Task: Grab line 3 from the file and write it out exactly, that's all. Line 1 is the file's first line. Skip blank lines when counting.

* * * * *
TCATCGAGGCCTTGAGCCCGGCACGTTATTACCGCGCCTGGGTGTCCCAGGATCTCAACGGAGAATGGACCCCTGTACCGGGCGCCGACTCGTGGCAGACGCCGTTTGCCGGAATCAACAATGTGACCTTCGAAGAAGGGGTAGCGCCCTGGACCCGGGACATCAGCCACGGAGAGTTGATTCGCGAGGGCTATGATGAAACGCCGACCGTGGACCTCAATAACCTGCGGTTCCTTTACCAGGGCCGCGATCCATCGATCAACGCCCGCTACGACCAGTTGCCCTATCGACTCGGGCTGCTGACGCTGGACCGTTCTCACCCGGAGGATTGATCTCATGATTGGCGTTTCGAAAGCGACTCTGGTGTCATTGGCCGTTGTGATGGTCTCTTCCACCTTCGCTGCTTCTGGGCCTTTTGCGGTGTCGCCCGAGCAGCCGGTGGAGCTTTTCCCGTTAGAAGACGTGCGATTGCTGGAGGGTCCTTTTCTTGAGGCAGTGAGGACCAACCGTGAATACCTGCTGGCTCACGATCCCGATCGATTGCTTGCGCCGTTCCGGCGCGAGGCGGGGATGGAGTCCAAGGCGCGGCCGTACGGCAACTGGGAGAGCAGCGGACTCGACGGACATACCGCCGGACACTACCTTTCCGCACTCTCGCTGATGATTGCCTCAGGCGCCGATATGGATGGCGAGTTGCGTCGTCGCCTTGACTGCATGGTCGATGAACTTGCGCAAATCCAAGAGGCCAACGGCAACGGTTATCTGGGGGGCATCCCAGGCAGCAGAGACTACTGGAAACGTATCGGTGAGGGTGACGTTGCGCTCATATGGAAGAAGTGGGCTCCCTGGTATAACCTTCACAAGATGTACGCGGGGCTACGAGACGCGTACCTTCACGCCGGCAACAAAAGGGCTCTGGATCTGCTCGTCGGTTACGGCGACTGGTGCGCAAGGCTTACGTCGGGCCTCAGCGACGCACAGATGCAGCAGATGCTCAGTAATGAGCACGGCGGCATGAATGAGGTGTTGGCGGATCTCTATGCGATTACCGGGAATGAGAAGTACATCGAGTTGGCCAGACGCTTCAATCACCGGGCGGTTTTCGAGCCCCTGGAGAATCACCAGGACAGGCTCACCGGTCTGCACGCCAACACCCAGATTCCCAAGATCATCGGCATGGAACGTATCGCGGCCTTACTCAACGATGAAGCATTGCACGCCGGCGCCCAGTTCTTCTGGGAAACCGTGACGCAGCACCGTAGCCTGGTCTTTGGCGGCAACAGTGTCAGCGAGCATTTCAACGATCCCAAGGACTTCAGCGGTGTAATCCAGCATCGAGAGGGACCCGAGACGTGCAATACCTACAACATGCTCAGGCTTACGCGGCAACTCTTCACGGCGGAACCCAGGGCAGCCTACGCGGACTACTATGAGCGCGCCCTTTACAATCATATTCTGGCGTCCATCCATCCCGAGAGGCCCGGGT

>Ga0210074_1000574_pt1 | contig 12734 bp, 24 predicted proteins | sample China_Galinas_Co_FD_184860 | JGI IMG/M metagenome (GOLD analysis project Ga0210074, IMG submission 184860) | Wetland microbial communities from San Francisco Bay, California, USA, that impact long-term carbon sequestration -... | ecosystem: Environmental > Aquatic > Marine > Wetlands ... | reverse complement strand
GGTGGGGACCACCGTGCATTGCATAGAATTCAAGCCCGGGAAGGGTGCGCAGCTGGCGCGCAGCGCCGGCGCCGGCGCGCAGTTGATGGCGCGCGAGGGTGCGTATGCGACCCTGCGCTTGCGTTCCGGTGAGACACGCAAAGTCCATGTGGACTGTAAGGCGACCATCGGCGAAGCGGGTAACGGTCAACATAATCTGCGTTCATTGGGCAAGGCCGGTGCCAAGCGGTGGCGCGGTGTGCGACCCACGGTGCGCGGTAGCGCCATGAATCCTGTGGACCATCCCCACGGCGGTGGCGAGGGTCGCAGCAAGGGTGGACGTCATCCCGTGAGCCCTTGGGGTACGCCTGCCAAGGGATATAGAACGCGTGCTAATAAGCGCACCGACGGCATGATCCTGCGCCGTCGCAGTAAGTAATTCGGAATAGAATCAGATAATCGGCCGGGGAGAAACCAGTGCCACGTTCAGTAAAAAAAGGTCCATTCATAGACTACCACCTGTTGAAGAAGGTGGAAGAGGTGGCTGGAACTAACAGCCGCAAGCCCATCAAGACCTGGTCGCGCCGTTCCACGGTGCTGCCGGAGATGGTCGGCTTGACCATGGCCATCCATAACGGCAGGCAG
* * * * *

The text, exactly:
GGTGGGGACCACCGTGCATTGCATAGAATTCAAGCCCGGGAAGGGTGCGCAGCTGGCGCGCAGCGCCGGCGCCGGCGCGCAGTTGATGGCGCGCGAGGGTGCGTATGCGACCCTGCGCTTGCGTTCCGGTGAGACACGCAAAGTCCATGTGGACTGTAAGGCGACCATCGGCGAAGCGGGTAACGGTCAACATAATCTGCGTTCATTGGGCAAGGCCGGTGCCAAGCGGTGGCGCGGTGTGCGACCCACGGTGCGCGGTAGCGCCATGAATCCTGTGGACCATCCCCACGGCGGTGGCGAGGGTCGCAGCAAGGGTGGACGTCATCCCGTGAGCCCTTGGGGTACGCCTGCCAAGGGATATAGAACGCGTGCTAATAAGCGCACCGACGGCATGATCCTGCGCCGTCGCAGTAAGTAATTCGGAATAGAATCAGATAATCGGCCGGGGAGAAACCAGTGCCACGTTCAGTAAAAAAAGGTCCATTCATAGACTACCACCTGTTGAAGAAGGTGGAAGAGGTGGCTGGAACTAACAGCCGCAAGCCCATCAAGACCTGGTCGCGCCGTTCCACGGTGCTGCCGGAGATGGTCGGCTTGACCATGGCCATCCATAACGGCAGGCAG